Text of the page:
Still, pain isn’t the entire point. Within this theater of emotional infringements, Coel uses her characters to suggest that victims don’t live solely in their hurt, even as it becomes a part of their daily life. We encounter Arabella, Terry, and Kwame as app-obsessed millennials glued to their phones and coasting on the wealth of friendship between them. Beyond the grief that colors their storylines, the show luxuriates in the madness, uncertainty, and the adrenaline of youth to devastating, daring effect.
The most wide-ranging genre work of the summer triptych is Lovecraft Country, a horror-fantasy adaptation from writer Misha Green. It’s a pulpy thing, loud and chic and wild, straddling past and future. Set in the 1950s Midwest and starring Jonathan Majors as Atticus Freeman, a Korean War vet who has returned home to find his missing father, the series is adventure fantasy, race thriller, and mystery fiction all in one.
Occassionally metaphors verge into the literal, and sometimes a little too recklessly, like when a bigoted police officer transforms into a flesh-eating monster or rich white members of a secret society fancy themselves gods. But mostly, Lovecraft Country succeeds in exposing a genre that has for so long used its Black characters as objects of fear. Where Coel’s story hums on a human level, Green is more interested in the subversion of genre touchstones (which is not to say Coel’s project isn’t subversive; it is). The legacy of H. P. Lovecraft hangs heavy overhead as Green performs a highwire act: paying tribute to his work while exposing its emphatic prejudice. Watch and marvel as gentrification and white flight in a North Chicago neighborhood very seamlessly becomes a ghost story. It’s appropriation as reclamation.
Unbound from the stereotypes of yore, and tapping into the deep reservoir of Black expressive culture, these three shows represent “critical interventions,” as the cultural historian Mark Anthony Neal would put it—narratives that insist on a fuller sweep of Black identity. The wonder here, however, is that this insistence doesn’t overwhelm (thematically or script-wise) but informs each show in subtler shades. The shows are smart but not obnoxiously thinky. They take risks and flirt with genre in a way that makes them feel simultaneously new and lived-in. Attitude is their unifying thread. It’s what holds them together and holds our attention.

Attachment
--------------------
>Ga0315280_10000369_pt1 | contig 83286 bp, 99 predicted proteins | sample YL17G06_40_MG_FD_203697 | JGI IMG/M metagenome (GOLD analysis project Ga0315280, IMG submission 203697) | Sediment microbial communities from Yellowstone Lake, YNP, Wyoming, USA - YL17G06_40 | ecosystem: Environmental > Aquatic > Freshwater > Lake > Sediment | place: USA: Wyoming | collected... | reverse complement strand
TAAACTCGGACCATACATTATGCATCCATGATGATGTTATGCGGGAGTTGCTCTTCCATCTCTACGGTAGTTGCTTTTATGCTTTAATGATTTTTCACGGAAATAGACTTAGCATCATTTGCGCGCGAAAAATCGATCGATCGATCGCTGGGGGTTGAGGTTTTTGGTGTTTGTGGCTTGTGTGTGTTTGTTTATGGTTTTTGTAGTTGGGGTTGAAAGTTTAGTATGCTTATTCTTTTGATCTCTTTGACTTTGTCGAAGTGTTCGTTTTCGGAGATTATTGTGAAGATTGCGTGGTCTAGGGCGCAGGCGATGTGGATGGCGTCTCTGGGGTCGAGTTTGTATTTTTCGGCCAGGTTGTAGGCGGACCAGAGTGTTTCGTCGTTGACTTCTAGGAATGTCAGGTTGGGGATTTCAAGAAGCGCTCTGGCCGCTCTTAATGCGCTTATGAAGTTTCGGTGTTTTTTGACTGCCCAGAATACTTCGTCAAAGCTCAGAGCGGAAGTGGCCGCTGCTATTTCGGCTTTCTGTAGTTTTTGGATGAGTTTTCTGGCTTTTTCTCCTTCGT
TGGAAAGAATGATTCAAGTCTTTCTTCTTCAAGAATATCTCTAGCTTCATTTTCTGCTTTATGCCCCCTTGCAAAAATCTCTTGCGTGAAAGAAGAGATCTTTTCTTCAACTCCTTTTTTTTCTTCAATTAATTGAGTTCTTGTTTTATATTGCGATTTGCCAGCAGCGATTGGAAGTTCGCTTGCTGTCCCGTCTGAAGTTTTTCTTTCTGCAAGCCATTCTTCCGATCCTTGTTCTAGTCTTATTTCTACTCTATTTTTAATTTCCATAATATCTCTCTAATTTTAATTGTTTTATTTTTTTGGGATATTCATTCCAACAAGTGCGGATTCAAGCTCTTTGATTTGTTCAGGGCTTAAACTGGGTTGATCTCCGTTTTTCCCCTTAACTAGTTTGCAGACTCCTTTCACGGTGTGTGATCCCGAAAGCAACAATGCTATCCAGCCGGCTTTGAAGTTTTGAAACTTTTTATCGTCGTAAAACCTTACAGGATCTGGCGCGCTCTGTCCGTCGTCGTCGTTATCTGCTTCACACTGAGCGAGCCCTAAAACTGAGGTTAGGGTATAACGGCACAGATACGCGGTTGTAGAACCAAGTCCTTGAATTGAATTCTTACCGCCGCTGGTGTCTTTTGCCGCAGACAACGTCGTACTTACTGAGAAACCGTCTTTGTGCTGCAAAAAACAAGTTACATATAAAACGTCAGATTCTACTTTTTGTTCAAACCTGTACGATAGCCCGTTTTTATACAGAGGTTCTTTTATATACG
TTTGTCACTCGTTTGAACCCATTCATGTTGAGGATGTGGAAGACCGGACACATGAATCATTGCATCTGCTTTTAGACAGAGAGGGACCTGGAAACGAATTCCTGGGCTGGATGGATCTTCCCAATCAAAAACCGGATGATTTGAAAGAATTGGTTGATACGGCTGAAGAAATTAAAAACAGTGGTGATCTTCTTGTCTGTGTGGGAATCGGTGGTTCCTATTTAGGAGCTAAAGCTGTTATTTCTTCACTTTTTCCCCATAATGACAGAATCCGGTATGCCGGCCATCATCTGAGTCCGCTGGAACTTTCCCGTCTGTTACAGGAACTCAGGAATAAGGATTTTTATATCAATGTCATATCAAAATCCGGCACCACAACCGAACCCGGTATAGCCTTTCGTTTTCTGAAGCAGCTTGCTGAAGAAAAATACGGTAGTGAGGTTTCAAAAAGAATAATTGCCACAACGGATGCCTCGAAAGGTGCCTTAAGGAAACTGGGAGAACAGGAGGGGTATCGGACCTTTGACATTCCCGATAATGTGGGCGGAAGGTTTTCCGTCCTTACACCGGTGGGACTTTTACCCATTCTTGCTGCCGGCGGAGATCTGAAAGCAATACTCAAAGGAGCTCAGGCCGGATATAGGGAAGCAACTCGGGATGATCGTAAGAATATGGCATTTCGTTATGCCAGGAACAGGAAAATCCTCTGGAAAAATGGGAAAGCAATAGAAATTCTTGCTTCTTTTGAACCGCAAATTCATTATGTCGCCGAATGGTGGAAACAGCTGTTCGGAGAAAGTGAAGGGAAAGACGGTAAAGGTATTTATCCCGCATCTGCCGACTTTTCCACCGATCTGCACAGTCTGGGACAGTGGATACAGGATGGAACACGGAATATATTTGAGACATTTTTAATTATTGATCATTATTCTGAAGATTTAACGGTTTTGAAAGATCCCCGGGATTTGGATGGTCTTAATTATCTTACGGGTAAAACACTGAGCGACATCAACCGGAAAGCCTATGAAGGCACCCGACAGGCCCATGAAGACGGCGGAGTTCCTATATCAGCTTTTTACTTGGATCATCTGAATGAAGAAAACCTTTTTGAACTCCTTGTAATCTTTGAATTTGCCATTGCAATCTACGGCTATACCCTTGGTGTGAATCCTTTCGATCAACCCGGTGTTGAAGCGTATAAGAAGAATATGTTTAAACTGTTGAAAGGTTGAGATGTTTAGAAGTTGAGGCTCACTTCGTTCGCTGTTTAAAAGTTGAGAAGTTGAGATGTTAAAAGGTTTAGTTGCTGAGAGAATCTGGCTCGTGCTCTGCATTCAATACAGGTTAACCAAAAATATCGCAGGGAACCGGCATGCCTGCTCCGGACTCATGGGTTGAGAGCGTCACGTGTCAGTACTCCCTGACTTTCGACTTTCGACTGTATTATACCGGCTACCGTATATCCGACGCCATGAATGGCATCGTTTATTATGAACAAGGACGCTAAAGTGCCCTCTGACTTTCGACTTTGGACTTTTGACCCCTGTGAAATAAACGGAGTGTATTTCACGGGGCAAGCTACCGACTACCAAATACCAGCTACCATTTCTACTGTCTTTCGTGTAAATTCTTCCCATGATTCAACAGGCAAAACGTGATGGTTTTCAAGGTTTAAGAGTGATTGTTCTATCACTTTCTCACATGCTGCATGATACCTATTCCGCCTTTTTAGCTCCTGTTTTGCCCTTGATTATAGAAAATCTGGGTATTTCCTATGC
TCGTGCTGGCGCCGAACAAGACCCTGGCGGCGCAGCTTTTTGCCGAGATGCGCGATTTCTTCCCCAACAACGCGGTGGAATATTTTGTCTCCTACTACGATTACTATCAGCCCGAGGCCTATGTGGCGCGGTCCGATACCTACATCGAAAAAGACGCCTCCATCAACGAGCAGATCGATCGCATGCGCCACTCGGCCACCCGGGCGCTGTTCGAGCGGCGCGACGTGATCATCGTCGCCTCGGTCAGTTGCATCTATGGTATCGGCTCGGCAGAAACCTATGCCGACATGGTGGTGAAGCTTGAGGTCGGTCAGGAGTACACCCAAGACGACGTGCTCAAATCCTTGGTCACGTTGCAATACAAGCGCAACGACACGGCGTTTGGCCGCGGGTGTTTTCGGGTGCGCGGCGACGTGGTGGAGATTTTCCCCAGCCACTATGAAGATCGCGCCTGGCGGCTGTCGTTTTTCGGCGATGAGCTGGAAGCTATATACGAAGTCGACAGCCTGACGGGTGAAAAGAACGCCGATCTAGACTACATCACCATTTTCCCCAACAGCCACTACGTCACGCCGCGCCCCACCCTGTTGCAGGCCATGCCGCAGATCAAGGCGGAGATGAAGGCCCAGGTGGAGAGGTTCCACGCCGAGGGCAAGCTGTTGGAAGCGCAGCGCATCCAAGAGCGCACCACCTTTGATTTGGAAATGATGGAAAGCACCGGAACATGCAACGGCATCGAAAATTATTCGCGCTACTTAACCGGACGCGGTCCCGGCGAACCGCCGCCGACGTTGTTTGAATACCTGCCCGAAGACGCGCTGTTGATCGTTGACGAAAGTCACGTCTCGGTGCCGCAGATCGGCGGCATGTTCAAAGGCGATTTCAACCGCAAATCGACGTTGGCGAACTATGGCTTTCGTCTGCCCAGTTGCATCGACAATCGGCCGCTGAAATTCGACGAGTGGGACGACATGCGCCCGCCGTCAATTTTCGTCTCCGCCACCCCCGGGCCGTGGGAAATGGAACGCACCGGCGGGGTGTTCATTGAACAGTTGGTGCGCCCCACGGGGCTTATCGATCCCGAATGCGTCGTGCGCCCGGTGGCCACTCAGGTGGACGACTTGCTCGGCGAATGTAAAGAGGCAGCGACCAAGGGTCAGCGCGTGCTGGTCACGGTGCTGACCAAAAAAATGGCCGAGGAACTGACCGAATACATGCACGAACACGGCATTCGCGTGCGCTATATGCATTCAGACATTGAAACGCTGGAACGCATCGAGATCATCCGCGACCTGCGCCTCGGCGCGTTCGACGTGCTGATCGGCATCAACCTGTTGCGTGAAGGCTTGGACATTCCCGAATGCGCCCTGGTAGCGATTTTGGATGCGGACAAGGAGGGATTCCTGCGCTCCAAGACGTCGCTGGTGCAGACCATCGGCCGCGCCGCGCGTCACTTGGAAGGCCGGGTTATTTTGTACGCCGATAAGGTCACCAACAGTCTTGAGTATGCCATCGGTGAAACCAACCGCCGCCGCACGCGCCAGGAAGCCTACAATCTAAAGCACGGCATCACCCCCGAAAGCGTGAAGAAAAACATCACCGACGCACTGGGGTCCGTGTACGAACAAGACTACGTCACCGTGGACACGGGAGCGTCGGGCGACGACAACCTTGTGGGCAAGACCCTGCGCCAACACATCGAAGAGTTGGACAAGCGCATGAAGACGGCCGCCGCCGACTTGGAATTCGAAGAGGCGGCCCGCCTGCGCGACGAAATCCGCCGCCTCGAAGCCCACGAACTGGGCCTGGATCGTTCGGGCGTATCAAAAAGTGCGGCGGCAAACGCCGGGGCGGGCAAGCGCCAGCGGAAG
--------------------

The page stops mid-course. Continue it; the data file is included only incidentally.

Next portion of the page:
Across a 24-hour stretch beginning one night last month, something remarkable happened: An episode of P-Valley aired and was followed by the HBO premiere of Lovecraft Country. The next evening was the penultimate episode of I May Destroy You, on which Coel had again elevated the bar for TV storytelling, shuttling her characters through a transformation of sorts, and ending with the biggest reveal all season: Arabella finds her rapist.
Sitting at home, I couldn’t shake a rather selfish feeling: how happy all of this made me. It feels strange to admit that pleasure can be found in so much of the visceral trauma these shows contain, but it’s true. They’re like nothing I’ve seen before. They speak to us somewhere deep inside. I bubbled with hysterical glee. I didn’t want it to end. For a moment, everything felt idyllic. In a sea of pain, everything felt like utopia.